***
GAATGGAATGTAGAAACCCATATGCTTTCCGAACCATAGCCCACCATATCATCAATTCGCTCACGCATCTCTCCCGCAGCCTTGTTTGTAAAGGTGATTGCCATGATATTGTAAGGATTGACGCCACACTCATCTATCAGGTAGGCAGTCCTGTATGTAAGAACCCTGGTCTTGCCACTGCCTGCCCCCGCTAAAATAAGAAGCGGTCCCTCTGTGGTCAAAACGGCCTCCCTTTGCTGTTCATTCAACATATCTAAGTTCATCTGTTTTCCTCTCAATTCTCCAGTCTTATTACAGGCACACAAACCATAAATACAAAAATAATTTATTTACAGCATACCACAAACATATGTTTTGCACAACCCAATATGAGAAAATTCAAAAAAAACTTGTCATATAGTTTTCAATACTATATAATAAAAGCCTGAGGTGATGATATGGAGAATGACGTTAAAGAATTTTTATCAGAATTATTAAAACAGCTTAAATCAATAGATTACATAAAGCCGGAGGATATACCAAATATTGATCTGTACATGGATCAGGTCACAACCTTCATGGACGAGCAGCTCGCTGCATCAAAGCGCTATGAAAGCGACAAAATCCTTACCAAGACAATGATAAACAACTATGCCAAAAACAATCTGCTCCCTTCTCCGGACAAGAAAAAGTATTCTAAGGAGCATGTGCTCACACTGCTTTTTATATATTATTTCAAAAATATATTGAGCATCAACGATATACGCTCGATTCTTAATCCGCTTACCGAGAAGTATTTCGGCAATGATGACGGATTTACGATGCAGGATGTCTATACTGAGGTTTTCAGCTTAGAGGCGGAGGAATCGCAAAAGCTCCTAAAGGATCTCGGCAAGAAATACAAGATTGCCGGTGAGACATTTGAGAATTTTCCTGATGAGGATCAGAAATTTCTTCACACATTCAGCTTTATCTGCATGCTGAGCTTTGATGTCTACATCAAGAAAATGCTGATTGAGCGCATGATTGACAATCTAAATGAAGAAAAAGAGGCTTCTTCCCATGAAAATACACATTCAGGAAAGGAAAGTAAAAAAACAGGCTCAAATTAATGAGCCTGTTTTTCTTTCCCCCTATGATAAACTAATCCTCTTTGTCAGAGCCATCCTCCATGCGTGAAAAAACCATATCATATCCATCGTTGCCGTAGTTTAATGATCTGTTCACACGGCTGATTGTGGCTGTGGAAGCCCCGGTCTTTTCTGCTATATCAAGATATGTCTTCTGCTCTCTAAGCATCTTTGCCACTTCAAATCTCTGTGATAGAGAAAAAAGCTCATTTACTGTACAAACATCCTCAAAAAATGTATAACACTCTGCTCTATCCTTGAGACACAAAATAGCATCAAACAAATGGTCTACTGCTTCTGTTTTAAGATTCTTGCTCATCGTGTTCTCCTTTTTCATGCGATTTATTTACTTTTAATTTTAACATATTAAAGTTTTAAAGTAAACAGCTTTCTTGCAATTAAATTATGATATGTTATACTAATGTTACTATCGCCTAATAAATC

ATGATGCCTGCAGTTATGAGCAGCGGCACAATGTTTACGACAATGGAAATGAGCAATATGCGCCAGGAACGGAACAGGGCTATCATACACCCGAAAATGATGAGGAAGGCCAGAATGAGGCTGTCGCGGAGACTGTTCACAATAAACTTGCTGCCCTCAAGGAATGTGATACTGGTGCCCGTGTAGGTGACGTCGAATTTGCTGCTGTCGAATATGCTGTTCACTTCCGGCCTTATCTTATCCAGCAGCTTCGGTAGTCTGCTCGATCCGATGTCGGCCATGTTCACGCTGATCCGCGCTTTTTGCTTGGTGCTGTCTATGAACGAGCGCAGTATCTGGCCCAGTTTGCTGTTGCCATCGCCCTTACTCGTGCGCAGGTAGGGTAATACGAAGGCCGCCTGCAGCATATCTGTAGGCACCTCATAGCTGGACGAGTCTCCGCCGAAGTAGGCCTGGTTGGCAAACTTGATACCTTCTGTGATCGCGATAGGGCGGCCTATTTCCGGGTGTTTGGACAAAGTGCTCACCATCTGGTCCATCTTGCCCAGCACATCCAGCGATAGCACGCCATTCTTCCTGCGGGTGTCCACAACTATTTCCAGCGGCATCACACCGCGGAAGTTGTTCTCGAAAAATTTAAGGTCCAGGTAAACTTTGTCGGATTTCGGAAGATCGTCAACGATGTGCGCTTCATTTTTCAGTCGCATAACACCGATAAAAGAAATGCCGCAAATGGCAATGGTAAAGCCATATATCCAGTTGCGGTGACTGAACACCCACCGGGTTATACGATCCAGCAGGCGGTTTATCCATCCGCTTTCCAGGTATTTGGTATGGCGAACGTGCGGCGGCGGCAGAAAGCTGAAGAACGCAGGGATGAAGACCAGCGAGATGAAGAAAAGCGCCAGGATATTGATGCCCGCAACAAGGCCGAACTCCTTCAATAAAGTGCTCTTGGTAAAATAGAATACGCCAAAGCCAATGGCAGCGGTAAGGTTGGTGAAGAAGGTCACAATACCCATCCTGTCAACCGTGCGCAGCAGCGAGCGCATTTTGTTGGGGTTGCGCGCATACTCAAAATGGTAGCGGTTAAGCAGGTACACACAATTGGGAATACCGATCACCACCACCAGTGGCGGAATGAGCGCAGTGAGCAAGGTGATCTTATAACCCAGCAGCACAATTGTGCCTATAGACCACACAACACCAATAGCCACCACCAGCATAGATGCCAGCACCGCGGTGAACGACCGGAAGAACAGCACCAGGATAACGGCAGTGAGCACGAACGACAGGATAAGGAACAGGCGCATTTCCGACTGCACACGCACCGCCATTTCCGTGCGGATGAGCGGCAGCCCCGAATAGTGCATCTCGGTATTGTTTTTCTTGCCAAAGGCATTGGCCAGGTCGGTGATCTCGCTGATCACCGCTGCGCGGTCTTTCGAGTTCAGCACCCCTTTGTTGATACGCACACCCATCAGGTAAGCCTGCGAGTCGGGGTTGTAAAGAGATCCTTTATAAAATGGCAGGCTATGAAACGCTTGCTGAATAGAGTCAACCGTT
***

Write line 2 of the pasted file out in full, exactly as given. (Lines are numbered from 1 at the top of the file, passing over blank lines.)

ATGATGCCTGCAGTTATGAGCAGCGGCACAATGTTTACGACAATGGAAATGAGCAATATGCGCCAGGAACGGAACAGGGCTATCATACACCCGAAAATGATGAGGAAGGCCAGAATGAGGCTGTCGCGGAGACTGTTCACAATAAACTTGCTGCCCTCAAGGAATGTGATACTGGTGCCCGTGTAGGTGACGTCGAATTTGCTGCTGTCGAATATGCTGTTCACTTCCGGCCTTATCTTATCCAGCAGCTTCGGTAGTCTGCTCGATCCGATGTCGGCCATGTTCACGCTGATCCGCGCTTTTTGCTTGGTGCTGTCTATGAACGAGCGCAGTATCTGGCCCAGTTTGCTGTTGCCATCGCCCTTACTCGTGCGCAGGTAGGGTAATACGAAGGCCGCCTGCAGCATATCTGTAGGCACCTCATAGCTGGACGAGTCTCCGCCGAAGTAGGCCTGGTTGGCAAACTTGATACCTTCTGTGATCGCGATAGGGCGGCCTATTTCCGGGTGTTTGGACAAAGTGCTCACCATCTGGTCCATCTTGCCCAGCACATCCAGCGATAGCACGCCATTCTTCCTGCGGGTGTCCACAACTATTTCCAGCGGCATCACACCGCGGAAGTTGTTCTCGAAAAATTTAAGGTCCAGGTAAACTTTGTCGGATTTCGGAAGATCGTCAACGATGTGCGCTTCATTTTTCAGTCGCATAACACCGATAAAAGAAATGCCGCAAATGGCAATGGTAAAGCCATATATCCAGTTGCGGTGACTGAACACCCACCGGGTTATACGATCCAGCAGGCGGTTTATCCATCCGCTTTCCAGGTATTTGGTATGGCGAACGTGCGGCGGCGGCAGAAAGCTGAAGAACGCAGGGATGAAGACCAGCGAGATGAAGAAAAGCGCCAGGATATTGATGCCCGCAACAAGGCCGAACTCCTTCAATAAAGTGCTCTTGGTAAAATAGAATACGCCAAAGCCAATGGCAGCGGTAAGGTTGGTGAAGAAGGTCACAATACCCATCCTGTCAACCGTGCGCAGCAGCGAGCGCATTTTGTTGGGGTTGCGCGCATACTCAAAATGGTAGCGGTTAAGCAGGTACACACAATTGGGAATACCGATCACCACCACCAGTGGCGGAATGAGCGCAGTGAGCAAGGTGATCTTATAACCCAGCAGCACAATTGTGCCTATAGACCACACAACACCAATAGCCACCACCAGCATAGATGCCAGCACCGCGGTGAACGACCGGAAGAACAGCACCAGGATAACGGCAGTGAGCACGAACGACAGGATAAGGAACAGGCGCATTTCCGACTGCACACGCACCGCCATTTCCGTGCGGATGAGCGGCAGCCCCGAATAGTGCATCTCGGTATTGTTTTTCTTGCCAAAGGCATTGGCCAGGTCGGTGATCTCGCTGATCACCGCTGCGCGGTCTTTCGAGTTCAGCACCCCTTTGTTGATACGCACACCCATCAGGTAAGCCTGCGAGTCGGGGTTGTAAAGAGATCCTTTATAAAATGGCAGGCTATGAAACGCTTGCTGAATAGAGTCAACCGTT